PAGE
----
Alibris Eliminates Its $1 Per Book Sold Program
Finally, Alibris noted, "The new fee schedule provides a low-cost solution for sellers with distinctive inventory to participate and prosper on Alibris." This point becomes easier to understand if you translate "distinctive" to "expensive." If you sell one $5 book per month, you cannot afford a $10 listing fee. If you sell one $500 book per month, you can. Alibris evidently is pointing out that small volume sellers offering more valuable books can still make a go of Alibris under the new formula. If you are dispersing Grandpa's Civil War collection, you can take in enough to justify Alibris' minimum charges; if selling your daughter's Harry Potter books, probably not. Of course, this assumes that you have enough titles to sell something every month. If you have only a couple of books to sell, it is probably time to move on. Alternatives where a private individual can still sell risk free, since there are no charges unless a book is sold, include Amazon, Half.com, and Biblio.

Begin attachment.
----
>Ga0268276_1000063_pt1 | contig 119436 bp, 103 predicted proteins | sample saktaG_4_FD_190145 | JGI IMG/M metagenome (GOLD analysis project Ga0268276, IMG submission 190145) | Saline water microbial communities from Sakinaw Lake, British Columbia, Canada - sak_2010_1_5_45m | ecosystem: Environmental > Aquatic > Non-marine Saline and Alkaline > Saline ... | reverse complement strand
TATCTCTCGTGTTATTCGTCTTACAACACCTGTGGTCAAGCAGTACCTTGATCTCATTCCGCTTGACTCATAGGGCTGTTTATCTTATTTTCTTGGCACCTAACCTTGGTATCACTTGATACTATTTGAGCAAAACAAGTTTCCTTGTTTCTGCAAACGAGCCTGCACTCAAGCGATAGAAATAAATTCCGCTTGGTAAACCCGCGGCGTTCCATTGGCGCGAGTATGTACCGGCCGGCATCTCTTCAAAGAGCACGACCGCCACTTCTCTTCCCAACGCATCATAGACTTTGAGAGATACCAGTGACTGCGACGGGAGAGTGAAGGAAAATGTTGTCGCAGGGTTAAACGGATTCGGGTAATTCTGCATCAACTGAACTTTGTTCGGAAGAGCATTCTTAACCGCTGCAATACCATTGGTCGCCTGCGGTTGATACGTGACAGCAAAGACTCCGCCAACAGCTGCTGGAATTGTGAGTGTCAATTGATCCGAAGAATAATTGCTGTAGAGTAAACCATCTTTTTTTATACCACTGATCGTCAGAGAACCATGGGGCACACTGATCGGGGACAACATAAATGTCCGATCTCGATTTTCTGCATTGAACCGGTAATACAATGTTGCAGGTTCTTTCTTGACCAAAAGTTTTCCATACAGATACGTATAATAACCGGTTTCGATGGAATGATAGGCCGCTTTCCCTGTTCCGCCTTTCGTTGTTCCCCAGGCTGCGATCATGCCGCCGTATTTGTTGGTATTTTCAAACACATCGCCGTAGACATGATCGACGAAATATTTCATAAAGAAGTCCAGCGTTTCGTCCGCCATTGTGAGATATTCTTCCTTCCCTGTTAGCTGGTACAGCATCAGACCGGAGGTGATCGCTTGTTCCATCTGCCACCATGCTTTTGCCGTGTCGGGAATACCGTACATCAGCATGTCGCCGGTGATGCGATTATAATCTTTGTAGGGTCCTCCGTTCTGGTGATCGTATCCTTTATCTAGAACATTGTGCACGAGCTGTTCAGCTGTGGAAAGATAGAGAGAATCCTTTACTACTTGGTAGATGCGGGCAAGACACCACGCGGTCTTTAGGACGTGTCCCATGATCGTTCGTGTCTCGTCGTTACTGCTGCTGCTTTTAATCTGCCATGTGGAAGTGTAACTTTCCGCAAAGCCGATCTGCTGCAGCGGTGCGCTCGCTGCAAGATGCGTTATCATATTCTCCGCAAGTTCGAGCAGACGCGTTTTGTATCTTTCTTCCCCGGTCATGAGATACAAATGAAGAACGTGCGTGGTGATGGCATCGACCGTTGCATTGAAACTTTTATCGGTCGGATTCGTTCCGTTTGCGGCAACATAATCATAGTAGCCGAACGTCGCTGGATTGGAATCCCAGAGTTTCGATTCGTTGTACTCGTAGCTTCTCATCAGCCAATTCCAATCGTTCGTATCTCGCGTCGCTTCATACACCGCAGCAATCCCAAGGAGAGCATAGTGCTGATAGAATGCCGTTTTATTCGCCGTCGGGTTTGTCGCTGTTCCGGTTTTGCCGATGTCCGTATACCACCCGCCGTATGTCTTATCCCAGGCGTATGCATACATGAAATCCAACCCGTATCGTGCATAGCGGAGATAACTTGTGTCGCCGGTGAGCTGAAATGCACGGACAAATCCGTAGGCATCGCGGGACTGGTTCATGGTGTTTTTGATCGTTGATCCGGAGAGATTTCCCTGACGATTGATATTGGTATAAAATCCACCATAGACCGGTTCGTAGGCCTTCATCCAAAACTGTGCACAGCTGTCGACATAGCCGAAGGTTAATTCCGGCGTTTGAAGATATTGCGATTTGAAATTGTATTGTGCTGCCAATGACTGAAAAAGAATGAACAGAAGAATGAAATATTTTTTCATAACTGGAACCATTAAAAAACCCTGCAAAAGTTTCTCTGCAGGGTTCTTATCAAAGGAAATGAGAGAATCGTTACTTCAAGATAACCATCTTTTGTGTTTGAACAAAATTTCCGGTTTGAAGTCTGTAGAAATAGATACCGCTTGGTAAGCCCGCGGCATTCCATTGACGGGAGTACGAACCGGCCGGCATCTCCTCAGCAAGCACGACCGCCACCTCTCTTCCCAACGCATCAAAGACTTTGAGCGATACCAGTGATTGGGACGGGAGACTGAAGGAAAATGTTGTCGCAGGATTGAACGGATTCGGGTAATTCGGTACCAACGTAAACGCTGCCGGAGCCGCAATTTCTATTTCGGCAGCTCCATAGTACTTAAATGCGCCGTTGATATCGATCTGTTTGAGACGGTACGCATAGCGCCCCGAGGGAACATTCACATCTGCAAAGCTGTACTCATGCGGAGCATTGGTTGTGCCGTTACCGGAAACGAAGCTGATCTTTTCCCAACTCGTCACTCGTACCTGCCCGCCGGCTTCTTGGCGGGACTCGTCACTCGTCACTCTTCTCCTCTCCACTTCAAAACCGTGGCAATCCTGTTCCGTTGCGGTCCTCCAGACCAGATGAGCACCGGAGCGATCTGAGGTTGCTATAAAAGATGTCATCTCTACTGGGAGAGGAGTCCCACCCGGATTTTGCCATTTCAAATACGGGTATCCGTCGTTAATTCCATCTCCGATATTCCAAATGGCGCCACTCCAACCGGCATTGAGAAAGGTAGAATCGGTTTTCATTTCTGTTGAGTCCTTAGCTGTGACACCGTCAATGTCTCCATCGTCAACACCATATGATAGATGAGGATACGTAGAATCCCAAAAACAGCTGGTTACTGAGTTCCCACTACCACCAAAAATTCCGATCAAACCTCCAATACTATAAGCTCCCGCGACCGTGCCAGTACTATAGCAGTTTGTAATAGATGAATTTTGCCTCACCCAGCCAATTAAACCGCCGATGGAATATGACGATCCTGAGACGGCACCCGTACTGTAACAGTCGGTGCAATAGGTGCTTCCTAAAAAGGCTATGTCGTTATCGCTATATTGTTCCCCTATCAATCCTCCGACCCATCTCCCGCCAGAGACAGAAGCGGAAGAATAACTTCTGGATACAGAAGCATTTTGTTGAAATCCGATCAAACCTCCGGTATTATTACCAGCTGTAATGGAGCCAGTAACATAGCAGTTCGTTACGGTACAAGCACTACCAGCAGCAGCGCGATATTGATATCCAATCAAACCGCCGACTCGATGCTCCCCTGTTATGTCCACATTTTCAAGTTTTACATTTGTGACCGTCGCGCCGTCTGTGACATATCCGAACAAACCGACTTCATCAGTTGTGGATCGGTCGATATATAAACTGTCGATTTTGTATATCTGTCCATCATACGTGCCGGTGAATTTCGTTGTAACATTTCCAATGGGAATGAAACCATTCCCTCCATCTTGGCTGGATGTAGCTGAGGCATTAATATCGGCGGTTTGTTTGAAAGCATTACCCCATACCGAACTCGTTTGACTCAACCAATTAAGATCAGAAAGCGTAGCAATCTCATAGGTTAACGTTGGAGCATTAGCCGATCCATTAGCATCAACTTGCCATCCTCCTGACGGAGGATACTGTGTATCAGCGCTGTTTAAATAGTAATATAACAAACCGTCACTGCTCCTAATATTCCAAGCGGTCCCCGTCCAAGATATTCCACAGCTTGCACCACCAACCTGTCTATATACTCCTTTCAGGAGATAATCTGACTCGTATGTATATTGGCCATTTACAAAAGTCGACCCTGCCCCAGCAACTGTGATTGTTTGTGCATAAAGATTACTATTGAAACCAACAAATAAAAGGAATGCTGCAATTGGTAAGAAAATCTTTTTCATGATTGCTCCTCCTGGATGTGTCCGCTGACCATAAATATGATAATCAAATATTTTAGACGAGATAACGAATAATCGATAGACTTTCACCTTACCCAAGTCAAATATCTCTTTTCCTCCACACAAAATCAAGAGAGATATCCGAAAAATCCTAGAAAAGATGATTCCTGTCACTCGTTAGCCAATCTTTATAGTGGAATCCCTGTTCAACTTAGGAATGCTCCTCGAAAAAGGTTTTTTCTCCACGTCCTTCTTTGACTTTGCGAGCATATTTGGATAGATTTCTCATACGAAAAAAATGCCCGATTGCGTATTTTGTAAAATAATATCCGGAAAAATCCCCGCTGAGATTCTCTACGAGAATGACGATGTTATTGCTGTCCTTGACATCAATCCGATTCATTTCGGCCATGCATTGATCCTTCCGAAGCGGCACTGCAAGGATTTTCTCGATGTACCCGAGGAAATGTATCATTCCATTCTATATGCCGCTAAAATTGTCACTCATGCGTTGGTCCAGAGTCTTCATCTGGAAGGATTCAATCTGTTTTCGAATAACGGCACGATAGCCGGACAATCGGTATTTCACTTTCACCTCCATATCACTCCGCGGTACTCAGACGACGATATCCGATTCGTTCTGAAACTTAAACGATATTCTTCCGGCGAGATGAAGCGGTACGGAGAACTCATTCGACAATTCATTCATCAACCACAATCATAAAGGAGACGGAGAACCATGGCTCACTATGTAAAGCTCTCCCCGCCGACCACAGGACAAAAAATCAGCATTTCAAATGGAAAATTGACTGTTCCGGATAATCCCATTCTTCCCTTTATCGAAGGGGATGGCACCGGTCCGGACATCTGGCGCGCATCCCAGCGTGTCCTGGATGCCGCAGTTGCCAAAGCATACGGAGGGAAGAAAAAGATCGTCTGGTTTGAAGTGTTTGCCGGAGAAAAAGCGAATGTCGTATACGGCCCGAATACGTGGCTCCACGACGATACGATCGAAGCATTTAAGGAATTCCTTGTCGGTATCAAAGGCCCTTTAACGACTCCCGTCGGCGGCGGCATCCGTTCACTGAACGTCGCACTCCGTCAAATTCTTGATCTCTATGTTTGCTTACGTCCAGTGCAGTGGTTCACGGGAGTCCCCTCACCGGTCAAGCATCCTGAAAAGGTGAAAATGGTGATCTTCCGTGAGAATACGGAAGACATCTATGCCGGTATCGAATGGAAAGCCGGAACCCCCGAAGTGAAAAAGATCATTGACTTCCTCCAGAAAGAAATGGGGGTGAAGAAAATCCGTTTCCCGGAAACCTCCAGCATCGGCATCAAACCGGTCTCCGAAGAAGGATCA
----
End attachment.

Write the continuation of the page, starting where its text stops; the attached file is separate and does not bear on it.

What will be the impact of this about face by Alibris? We suspect very little. Essentially, it means Alibris joins Abebooks in making it difficult for small time sellers and private collectors to post on their site profitably. Not as difficult as Abe where the minimum monthly fee is $25, but still hard. We aren't sure how many sellers Alibris might lose, but the percentage of their 50 million posted books is likely to be negligible. No one will miss the small seller who posts ordinary material available from dozens of other booksellers anyway. The only real loss may be a few interesting books posted by private collectors. On the other hand, buyers will be spared dealing with a few sellers who might be "less than professional." It is an interesting turn, since Alibris attempted to make it easier for these people a few months ago, but for anyone besides these small sellers, the response is likely to be "ho hum."
The $1 per book sold program will be eliminated as of January 1, 2006.